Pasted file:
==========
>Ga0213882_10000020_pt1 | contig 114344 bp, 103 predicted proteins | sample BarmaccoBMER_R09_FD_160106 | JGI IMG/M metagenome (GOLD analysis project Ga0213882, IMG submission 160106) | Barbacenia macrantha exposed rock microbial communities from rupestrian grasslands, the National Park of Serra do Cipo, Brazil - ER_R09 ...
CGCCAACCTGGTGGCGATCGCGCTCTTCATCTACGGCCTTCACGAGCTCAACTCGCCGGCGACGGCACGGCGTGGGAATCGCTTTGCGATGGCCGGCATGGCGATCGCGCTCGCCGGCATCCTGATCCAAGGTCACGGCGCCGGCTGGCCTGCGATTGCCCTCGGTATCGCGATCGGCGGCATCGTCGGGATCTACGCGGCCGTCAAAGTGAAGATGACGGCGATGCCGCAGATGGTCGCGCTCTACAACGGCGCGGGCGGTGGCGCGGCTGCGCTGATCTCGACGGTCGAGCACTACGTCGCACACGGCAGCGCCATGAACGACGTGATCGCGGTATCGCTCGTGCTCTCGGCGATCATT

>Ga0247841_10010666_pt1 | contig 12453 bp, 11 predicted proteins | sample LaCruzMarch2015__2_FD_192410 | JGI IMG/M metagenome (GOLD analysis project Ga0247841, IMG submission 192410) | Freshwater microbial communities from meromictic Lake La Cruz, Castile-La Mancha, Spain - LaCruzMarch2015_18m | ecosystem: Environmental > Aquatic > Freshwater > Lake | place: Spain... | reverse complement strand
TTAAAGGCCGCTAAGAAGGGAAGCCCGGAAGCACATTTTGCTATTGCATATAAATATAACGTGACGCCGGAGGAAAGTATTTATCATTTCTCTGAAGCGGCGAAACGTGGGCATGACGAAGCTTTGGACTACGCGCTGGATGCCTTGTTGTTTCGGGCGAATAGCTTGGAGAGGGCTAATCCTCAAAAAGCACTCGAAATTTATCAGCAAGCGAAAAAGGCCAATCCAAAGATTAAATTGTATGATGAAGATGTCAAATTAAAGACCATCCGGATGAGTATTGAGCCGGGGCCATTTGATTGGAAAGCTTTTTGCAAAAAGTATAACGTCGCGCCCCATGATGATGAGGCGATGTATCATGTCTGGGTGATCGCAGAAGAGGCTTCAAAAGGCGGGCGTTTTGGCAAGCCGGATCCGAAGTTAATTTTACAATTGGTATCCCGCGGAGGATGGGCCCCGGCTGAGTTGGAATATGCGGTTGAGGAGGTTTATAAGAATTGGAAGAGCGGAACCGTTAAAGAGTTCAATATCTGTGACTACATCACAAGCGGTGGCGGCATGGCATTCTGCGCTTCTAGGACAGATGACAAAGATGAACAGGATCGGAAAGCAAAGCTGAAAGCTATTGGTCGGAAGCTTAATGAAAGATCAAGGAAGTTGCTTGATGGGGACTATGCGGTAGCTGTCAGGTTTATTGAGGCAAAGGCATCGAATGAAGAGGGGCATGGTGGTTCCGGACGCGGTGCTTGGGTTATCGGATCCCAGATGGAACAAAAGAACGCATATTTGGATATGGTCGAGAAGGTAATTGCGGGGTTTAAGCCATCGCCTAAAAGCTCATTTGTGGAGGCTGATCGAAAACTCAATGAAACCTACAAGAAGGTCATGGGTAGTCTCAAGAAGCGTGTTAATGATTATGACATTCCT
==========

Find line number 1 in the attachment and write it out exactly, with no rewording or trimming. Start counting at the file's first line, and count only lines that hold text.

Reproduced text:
>Ga0213882_10000020_pt1 | contig 114344 bp, 103 predicted proteins | sample BarmaccoBMER_R09_FD_160106 | JGI IMG/M metagenome (GOLD analysis project Ga0213882, IMG submission 160106) | Barbacenia macrantha exposed rock microbial communities from rupestrian grasslands, the National Park of Serra do Cipo, Brazil - ER_R09 ...